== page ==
Shelburne Shipyard Steamboat Graveyard – Institute of Nautical Archaeology Institute of Nautical Archaeology Sun, 18 Feb 2018 21:37:49 +0000 en-US hourly 1 Phoenix (II) Rising Thu, 08 Sep 2016 21:43:02 +0000 shelburnefeatureimageMarmarinou measures
The Shelburne Shipyard Steamboat Graveyard Research Project, directed by Dr. Kevin Crisman (INA Vice President) and Carolyn Kennedy a Texas A&M Ph.D. student, was featured in an article on the Texas A&M University College of Liberal Arts Blog.  The article describes the field season and the next steps for the recovered artifacts now housed in the New World Lab of the Nautical Archaeology Program.  The Shelburne Shipyard Steamboat Graveyard Research Project was the 2016 recipient of the Claude Duthuit Archaeology grant, which provides the project with $25,000 in support.  Learn more about the Shelburne Shipyard Steamboat Graveyard Research Project here, or read the full article on!
The project entails the study of four steamboat hulls that currently lie in Shelburne Shipyard, Lake Champlain, Vermont.


Shelburne Shipyard Field Season 2016 Sat, 04 Jun 2016 02:25:00 +0000 Hi There!

The Texas A&M University, Institute of Nautical Archaeology and Lake Champlain Maritime Museum (LCMM) crew is back to work for a third season at the Shelburne Shipyard in Lake Champlain, Vermont. The Shelburne Shipyard Project is an ongoing project co-directed by Dr. Kevin Crisman and Carolyn Kennedy (me) since 2013, its first field season taking place in June of 2014.  Each year, Crisman and Kennedy have brought a team of nautical archaeology students from Texas to Vermont to record shipwrecks in the natural harbor at the northern end of Shelburne Point that was chosen as the shipyard location for early Lake Champlain passenger steamboat companies due to its natural protection from the prevailing winds on the lake (Fig. 1).


Fig. 1: Location of Shelburne Shipyard on northeastern shore of Shelburne Point, Vermont.

A working shipyard for 196 years (and counting), Shelburne Shipyard was first purchased for shipbuilding purposes by the Lake Champlain Steamboat Company in 1820.  Between them and the Champlain Transportation Company, most of Lake Champlain’s passenger steamboats were built at this location, and a large number of them were retired in the older part of the shipyard once they had outlived their usefulness (Fig. 2).

Shelburne 2

Fig. 2: A view of Shelburne Shipyard from the southern shore facing north ca. late 1850s. The retired, rotting hulls of Burlington (1837-1854) and Whitehall (1838-1853) have nowhere to go but down.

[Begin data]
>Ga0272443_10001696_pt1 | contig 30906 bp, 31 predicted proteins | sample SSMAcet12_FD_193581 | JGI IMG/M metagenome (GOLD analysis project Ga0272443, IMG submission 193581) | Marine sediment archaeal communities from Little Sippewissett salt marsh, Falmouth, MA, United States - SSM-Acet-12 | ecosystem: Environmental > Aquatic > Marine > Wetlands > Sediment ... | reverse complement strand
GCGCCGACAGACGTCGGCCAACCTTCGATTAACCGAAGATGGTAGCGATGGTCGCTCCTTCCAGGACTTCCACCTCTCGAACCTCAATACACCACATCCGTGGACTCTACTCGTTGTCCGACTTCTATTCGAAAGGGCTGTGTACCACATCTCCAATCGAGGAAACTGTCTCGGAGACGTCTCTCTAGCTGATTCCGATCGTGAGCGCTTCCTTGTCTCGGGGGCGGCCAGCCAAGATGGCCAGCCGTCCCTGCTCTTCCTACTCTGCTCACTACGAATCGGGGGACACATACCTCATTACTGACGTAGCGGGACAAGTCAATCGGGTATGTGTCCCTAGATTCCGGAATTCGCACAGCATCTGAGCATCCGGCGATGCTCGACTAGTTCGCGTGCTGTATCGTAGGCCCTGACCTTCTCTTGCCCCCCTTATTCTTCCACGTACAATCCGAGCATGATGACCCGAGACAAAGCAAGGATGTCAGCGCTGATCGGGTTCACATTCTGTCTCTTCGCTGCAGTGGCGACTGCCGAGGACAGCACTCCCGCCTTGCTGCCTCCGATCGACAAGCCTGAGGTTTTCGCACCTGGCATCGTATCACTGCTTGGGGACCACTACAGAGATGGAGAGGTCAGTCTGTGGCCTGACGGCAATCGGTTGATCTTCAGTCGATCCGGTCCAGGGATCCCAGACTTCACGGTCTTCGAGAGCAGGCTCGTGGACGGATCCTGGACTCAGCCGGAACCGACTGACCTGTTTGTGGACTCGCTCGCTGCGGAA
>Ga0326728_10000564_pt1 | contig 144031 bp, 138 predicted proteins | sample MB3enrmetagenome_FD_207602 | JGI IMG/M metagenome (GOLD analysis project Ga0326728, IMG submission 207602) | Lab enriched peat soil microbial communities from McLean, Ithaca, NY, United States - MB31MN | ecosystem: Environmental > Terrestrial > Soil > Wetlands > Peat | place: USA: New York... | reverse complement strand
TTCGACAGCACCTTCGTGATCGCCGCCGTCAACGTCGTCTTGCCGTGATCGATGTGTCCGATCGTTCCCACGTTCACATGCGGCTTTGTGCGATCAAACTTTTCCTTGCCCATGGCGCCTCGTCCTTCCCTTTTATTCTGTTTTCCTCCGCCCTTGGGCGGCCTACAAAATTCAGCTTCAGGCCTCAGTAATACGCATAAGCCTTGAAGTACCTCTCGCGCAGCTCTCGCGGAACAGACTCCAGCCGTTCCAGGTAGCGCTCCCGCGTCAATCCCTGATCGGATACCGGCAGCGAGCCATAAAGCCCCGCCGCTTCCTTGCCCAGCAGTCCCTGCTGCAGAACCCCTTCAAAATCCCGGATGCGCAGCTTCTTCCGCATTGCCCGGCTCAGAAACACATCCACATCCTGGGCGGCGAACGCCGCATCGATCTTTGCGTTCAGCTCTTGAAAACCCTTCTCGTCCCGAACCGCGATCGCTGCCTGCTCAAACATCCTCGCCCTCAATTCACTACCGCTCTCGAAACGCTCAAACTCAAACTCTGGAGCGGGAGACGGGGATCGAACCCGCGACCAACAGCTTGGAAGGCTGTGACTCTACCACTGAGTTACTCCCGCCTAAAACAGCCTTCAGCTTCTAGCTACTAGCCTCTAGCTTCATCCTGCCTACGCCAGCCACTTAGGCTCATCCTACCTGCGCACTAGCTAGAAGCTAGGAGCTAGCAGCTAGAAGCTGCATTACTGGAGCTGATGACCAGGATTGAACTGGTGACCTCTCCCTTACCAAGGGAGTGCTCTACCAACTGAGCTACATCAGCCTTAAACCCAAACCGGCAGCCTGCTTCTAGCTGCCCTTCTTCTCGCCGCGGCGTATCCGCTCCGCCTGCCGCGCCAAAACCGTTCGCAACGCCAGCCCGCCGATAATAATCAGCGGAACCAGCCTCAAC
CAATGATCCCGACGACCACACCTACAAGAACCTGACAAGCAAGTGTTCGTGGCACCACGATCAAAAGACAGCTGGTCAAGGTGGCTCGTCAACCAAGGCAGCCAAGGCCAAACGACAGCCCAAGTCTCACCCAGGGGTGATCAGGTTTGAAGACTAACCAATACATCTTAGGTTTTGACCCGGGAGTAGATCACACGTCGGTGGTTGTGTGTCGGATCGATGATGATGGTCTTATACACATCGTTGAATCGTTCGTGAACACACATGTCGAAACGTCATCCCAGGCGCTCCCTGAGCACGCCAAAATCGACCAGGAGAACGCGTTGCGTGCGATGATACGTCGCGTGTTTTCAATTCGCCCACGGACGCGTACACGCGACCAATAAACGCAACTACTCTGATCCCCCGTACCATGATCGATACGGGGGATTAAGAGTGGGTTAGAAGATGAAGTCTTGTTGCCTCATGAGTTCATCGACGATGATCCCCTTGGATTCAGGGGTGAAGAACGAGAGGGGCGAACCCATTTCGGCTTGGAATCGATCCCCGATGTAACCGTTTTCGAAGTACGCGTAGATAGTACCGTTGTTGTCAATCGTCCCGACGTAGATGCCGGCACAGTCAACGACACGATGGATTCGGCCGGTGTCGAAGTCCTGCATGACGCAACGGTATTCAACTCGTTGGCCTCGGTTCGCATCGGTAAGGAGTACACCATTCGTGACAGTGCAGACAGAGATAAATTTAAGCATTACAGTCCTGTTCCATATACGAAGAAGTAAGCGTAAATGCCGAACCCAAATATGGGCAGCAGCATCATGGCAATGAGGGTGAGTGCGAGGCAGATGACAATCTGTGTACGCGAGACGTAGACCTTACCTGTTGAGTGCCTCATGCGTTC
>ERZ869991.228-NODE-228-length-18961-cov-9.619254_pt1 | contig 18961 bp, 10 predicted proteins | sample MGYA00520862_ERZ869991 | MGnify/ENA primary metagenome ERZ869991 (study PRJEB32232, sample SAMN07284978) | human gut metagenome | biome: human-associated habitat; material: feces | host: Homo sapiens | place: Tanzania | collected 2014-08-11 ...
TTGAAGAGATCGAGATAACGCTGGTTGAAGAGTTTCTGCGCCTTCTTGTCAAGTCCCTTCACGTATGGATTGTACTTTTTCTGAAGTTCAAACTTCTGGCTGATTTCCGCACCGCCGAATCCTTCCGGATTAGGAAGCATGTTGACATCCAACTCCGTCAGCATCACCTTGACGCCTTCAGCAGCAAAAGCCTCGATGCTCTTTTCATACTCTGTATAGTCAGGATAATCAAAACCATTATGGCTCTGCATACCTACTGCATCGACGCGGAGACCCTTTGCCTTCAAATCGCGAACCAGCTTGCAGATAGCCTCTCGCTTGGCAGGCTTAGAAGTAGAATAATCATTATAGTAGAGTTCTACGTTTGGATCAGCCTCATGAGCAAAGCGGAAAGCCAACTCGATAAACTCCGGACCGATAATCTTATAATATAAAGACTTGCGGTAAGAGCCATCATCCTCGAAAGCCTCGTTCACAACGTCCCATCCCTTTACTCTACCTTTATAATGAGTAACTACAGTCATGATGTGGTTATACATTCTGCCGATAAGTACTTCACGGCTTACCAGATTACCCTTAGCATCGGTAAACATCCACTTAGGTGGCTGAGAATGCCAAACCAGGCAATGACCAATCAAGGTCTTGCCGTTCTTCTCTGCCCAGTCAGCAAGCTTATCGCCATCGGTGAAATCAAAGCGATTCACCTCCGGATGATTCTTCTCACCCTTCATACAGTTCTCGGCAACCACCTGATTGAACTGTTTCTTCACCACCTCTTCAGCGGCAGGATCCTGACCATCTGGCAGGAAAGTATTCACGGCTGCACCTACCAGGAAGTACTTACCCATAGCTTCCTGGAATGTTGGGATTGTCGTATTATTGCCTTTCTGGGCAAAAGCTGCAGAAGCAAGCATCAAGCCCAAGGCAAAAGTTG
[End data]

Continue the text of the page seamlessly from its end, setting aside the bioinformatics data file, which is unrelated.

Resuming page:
Among those that were retired in the Shipyard are the four steamer wrecks our crew investigated in 2014 and 2015.  We believe these wrecks to be the remains of the steamboats A. Williams (1870), Phoenix II (1820), Burlington (1837) and Whitehall (1838) (Fig. 3).


Fig. 3: A satellite image of Shelburne Shipyard showing the four steamer wrecks. From left to right: A. Williams, Phoenix II, Burlington and Whitehall. (Bing Maps, 2013).

Fig. 3: A satellite image of Shelburne Shipyard showing the four steamer wrecks. From left to right: A. Williams, Phoenix II, Burlington and Whitehall. (Bing Maps, 2013).



This year, the objective is to record cross section information from Wreck 2, or Phoenix II, in order to reconstruct what the steamer hull most likely looked like when it was retired in 1837. Wreck 2 has gone through several identity crises since the beginning of this project back in 2013, first thought to be either Franklin (1827) based on historical sources, then Winooski (1832), based on the length: the wreck was 133 feet long and Winooski was 136 feet long.  Last year, when Dr. Crisman and I began recording sections, we realized the beam of the wreck at over 25 feet was much too large to fit the 20-1/2-foot beam of Winooski. After this realization, I spent the summer reading historical documents that might provide any clue to the identity of Wreck 2.  Finally after much searching I found an enrollment paper for Phoenix II indicating the length was 143 feet, instead of the historically reported 150 feet found in the more ‘popular’ publications, making this steamer, with its beam of 27 feet, the most likely candidate for the identity of Wreck 2 (Fig. 4).  It certainly didn’t hurt that Wreck 2 bore a remarkable resemblance to the wreck of Phoenix I (Fig. 5)!!

Fig. 4: The enrollment papers that reported the true size of Phoenix II.

Fig. 4: The enrollment papers that reported the true size of Phoenix II.

Fig. 5: Scaled site plans of Phoenix I (top) and stbd. side of Phoenix II (bottom). Both wrecks are similar in timber sizes and placements, and the overall lengths and beams are within just a couple of feet! (Top: G. Schwarz, 2012; Bottom: C. Kennedy, 2014).